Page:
Sleep Procedures Overview
Overview of Overnight Sleep Study (or Polysomnography or PSG)
The most popular test performed at most sleep centers is polysomnography, or sleep study, during which a patient sleeps overnight in a special room designed to record heart function, breathing, sleepwalking and symptoms of insomnia and sleep deprivation. Using this information, a sleep expert is able to diagnose such sleep disorders as obstructive sleep apnea and move forward with the patient toward an appropriate treatment option. In the special room, several measurements are recorded, including movement of air throughout the lungs while breathing, heart rate, level of oxygen in the blood, position of the sleep person’s body, brain activity, muscle activity, eye movement and difficulty sleeping and staying asleep. Sleep Technologists observe movement and activity throughout the night, along with video cameras.
Overview of Multiple Sleep Latency Test
The Multiple Sleep Latency Test (MSLT) is a nap study used to assess how quickly a person falls asleep during the day. The test measures how much time elapses between starting to nap and the first signals of sleep, called sleep latency. Sleep centers offer multiple sleep latency testing as a way for doctors to diagnose excessive daytime sleepiness. Excessive daytime sleepiness is a condition wherein a person feels sleepy during waking hours for no apparent reason, in settings where other people are normally more awake and alert, such as at work or while driving. Diagnosable daytime sleepiness affects only about 5 percent of Americans, but it can indicate the presence of rarer sleep disorders such as narcolepsy.
The MSLT was created on the basis that a sleep doctor can measure how sleepy a person is by measuring how quickly and how often that person can fall into deep sleep during the day. As a person’s level of sleepiness increases, it theoretically takes an increasingly shorter amount of time for that person to enter rapid eye movement sleep, or REM sleep. During an MSLT, sleep doctors equip the patient to wires and sensors designed to monitor brain activity, heart rate and facial muscle movement. The end result of the MSLT is a detailed record of how quickly and how often a person is able to enter the REM stage of sleep when asked to nap during the day.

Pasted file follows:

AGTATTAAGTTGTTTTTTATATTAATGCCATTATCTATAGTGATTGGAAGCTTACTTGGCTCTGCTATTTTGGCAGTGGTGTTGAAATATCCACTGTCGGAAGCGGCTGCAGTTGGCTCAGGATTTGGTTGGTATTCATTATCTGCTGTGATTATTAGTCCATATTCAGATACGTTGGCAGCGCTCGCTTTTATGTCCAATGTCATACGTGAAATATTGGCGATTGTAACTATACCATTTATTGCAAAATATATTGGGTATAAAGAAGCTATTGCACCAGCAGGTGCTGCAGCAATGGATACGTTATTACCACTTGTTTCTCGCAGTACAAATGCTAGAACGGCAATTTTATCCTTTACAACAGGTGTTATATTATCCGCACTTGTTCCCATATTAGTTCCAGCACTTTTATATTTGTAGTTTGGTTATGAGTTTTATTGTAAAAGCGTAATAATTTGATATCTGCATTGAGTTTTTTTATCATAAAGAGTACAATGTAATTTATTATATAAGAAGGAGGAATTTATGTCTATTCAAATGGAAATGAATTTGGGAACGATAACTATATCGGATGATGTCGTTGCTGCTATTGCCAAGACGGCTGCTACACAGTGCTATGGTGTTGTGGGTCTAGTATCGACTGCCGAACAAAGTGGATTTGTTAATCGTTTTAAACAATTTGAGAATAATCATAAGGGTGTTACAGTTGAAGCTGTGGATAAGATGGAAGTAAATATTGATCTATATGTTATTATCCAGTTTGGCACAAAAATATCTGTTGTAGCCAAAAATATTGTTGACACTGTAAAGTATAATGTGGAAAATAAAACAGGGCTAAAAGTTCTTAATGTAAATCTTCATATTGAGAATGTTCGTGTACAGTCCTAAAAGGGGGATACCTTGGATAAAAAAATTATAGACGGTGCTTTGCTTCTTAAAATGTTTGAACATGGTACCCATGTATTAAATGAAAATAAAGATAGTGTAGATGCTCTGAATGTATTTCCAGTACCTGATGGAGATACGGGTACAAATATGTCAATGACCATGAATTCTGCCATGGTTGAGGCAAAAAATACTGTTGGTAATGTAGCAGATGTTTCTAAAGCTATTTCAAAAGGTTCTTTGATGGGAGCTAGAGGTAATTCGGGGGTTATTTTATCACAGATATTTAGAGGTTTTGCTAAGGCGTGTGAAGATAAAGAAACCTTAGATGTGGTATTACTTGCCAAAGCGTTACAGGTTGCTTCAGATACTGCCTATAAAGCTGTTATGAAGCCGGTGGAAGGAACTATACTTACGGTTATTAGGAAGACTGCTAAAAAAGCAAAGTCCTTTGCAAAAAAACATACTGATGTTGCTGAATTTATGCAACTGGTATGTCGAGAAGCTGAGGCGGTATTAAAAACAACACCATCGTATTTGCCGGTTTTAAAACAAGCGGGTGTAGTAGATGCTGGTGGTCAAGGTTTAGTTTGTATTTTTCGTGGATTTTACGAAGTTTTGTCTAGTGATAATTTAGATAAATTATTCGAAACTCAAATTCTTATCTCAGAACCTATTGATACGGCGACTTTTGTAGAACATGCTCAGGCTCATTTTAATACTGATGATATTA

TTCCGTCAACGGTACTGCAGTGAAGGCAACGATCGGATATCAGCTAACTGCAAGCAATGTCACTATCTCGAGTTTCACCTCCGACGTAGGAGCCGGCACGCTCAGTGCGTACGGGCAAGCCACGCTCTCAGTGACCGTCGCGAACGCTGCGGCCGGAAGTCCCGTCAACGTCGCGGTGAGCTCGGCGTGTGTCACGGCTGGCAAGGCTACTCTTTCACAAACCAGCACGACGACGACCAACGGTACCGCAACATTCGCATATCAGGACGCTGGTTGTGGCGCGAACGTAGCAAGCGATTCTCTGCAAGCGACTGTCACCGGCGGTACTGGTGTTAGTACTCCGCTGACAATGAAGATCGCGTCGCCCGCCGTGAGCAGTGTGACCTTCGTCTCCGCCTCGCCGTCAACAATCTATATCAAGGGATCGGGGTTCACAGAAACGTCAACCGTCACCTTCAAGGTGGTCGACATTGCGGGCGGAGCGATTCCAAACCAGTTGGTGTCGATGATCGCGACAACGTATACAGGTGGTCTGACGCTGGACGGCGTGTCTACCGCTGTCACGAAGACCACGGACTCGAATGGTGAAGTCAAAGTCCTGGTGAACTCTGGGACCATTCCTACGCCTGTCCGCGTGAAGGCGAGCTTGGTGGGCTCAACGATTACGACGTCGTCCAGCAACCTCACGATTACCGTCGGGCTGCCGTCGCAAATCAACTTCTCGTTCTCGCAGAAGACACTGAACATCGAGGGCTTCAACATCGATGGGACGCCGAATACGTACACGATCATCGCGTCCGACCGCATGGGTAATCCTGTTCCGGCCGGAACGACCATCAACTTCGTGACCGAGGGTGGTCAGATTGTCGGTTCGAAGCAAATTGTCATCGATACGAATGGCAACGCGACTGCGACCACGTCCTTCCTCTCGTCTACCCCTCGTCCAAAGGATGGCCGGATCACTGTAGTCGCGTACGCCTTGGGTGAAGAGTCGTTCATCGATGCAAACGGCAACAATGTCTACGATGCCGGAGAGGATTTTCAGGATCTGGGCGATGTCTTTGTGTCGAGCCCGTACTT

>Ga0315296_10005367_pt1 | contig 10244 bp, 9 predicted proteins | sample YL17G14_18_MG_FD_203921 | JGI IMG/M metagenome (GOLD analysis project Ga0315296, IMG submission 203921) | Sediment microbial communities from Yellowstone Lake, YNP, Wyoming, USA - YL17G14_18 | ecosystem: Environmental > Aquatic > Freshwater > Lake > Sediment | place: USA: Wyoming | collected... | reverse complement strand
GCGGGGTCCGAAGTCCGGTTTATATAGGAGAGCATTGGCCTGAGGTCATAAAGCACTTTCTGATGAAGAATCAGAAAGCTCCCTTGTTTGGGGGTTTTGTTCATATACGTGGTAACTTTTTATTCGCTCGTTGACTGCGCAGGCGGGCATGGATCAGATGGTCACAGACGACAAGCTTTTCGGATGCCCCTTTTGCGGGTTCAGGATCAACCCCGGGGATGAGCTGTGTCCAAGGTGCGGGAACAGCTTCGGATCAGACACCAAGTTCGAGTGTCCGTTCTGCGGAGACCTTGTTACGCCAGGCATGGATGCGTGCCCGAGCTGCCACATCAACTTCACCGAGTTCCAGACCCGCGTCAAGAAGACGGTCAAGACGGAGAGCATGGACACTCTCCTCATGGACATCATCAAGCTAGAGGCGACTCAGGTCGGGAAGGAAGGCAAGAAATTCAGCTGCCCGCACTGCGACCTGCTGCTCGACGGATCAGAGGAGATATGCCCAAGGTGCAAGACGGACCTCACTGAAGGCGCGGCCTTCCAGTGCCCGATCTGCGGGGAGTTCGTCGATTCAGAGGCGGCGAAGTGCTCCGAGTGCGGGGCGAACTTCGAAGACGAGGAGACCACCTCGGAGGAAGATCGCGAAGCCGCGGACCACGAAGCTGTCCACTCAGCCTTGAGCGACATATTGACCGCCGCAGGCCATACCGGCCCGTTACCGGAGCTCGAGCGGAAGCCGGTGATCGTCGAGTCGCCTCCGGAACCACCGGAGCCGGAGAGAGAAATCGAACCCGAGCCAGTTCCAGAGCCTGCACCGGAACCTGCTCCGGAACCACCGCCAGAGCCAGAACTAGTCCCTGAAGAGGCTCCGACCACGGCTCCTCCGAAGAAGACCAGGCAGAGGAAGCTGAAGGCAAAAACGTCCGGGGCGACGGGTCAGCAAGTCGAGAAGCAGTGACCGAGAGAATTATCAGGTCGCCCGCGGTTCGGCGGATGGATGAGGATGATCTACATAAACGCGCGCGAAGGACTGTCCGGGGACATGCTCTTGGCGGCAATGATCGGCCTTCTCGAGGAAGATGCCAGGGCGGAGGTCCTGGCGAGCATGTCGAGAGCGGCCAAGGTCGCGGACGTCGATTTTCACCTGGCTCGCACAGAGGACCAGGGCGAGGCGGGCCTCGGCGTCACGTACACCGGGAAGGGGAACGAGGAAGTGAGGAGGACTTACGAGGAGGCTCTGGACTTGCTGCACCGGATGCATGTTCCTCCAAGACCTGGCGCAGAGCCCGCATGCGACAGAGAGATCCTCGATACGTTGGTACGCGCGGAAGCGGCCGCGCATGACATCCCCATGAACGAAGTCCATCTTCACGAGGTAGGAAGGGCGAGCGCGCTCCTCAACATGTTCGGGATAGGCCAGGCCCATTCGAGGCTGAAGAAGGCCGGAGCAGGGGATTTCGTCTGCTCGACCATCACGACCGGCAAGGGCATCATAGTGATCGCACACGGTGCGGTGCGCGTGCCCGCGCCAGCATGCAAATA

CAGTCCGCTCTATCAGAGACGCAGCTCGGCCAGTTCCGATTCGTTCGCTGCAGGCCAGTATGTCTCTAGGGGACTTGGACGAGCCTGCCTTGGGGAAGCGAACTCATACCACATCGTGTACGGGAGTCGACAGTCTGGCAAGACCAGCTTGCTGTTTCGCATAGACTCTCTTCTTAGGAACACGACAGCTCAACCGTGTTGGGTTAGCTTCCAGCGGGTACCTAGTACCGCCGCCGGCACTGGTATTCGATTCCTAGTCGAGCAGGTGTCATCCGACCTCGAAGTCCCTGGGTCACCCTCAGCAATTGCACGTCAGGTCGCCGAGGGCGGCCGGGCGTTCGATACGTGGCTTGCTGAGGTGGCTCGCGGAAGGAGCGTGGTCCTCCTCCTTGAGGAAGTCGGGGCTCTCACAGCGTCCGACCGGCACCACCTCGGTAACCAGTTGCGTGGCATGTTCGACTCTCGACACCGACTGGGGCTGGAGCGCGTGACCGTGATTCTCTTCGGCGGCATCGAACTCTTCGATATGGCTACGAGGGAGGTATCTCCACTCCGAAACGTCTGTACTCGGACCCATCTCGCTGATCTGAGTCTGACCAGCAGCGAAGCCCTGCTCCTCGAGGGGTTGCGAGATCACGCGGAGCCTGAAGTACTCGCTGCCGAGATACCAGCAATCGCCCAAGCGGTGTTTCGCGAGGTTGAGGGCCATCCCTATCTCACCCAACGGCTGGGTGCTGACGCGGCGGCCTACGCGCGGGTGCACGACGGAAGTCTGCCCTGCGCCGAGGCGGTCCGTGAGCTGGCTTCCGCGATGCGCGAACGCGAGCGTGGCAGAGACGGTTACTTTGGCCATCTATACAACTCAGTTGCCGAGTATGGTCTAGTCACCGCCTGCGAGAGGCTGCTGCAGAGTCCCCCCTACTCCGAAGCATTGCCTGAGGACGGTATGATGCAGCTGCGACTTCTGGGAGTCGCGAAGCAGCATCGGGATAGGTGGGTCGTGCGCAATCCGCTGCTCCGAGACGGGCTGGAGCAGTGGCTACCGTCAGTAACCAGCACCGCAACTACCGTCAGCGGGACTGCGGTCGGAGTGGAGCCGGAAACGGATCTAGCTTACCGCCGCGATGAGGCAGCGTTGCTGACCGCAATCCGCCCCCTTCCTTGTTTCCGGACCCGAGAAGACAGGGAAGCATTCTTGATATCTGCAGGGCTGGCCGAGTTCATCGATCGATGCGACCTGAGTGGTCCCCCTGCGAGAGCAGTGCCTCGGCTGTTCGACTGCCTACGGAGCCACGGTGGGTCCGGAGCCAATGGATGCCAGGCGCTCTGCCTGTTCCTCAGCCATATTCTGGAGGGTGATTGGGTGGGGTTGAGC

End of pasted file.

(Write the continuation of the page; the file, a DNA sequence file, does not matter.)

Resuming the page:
Multiple Sleep Latency Test Procedure
During a multiple sleep latency test, external factors such as temperature, noise, and light, which can make it difficult to fall asleep, are controlled as best as possible. Approximately 2 weeks before undergoing an MSLT, patients are typically asked to stop taking any regular stimulant medications.
Generally, a polysomnography or overnight sleep study will have been conducted on the night preceding the nap study. The patient has generally had at least 6 hours of monitored sleep, via the sleep study, and the MSLT serves as an expansion of the test. The MSLT is performed 1 to 3 hours after the sleep study is over, so that doctors who suspect the presence of hypersomnia or narcolepsy can gather additional information before making an official diagnosis.
During the MSLT, patients are given 4 to 5 opportunities to nap, with approximately 2-hour breaks in between each nap. If someone can’t fall asleep within 20 minutes, the test is usually cancelled, as this makes it quite unlikely that the test will lead to a diagnosis of narcolepsy or hypersomnia. Approximately 15 minutes into each nap, the patient is woken up and asked to keep active and awake until it is time for the next nap trial to begin. Once enough data is collected, the MSLT is over and the patient can leave the sleep center.
A board-certified sleep medicine physician may recommend an in-lab sleep study to:
- Test for sleep-related breathing disorders including sleep apnea.
- Evaluate behaviors during sleep due to parasomnias
- Diagnose narcolepsy or hypersomnia along with the MSLT.
- Titrate or calibrate the levels of continuous positive airway pressure in patients who receive CPAP therapy for sleep related breathing disorders.
- Determine why treatment for a sleep disorder is not working.
For some patients suspected of obstructive sleep apnea, the sleep physician may recommend a home sleep apnea test instead of an in-lab study. A home sleep apnea test uses different equipment that you can set up yourself.
An in-lab sleep study is the way to ensure that you have the proper diagnosis for a sleep disorder. Speak with your health care provider if you think you might need a sleep study.
There are three common types of overnight sleep studies:
This study measures your sleep without any intervention. It’s typically used to diagnose or rule out a disorder
Continuous Positive Airway Pressure (CPAP) Titration
During a CPAP titration, the technologist adjusts the setting on the CPAP machine to determine how much air pressure is needed to normalize your breathing.
Split Night Study
A split night study is a combination of a diagnostic and CPAP titration study. The first half is used to diagnose sleep apnea and then midway through the night CPAP is started. The sleep tech spends the rest of the night adjusting the pressure until breathing has been normalized.